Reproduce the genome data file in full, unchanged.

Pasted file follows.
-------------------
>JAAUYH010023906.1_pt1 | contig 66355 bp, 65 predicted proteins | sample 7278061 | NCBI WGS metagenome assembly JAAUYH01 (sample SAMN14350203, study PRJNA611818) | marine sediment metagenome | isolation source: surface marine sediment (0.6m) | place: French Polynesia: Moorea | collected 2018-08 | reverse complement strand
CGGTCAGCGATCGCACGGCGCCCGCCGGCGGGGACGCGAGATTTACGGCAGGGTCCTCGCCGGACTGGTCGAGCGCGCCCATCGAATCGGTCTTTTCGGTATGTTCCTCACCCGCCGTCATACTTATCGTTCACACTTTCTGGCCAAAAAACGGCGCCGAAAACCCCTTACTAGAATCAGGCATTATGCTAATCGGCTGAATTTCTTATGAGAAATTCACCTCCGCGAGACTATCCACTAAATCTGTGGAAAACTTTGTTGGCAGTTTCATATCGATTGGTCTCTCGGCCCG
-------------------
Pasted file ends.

>JAAUYH010023906.1_pt1 | contig 66355 bp, 65 predicted proteins | sample 7278061 | NCBI WGS metagenome assembly JAAUYH01 (sample SAMN14350203, study PRJNA611818) | marine sediment metagenome | isolation source: surface marine sediment (0.6m) | place: French Polynesia: Moorea | collected 2018-08 | reverse complement strand
CGGTCAGCGATCGCACGGCGCCCGCCGGCGGGGACGCGAGATTTACGGCAGGGTCCTCGCCGGACTGGTCGAGCGCGCCCATCGAATCGGTCTTTTCGGTATGTTCCTCACCCGCCGTCATACTTATCGTTCACACTTTCTGGCCAAAAAACGGCGCCGAAAACCCCTTACTAGAATCAGGCATTATGCTAATCGGCTGAATTTCTTATGAGAAATTCACCTCCGCGAGACTATCCACTAAATCTGTGGAAAACTTTGTTGGCAGTTTCATATCGATTGGTCTCTCGGCCCG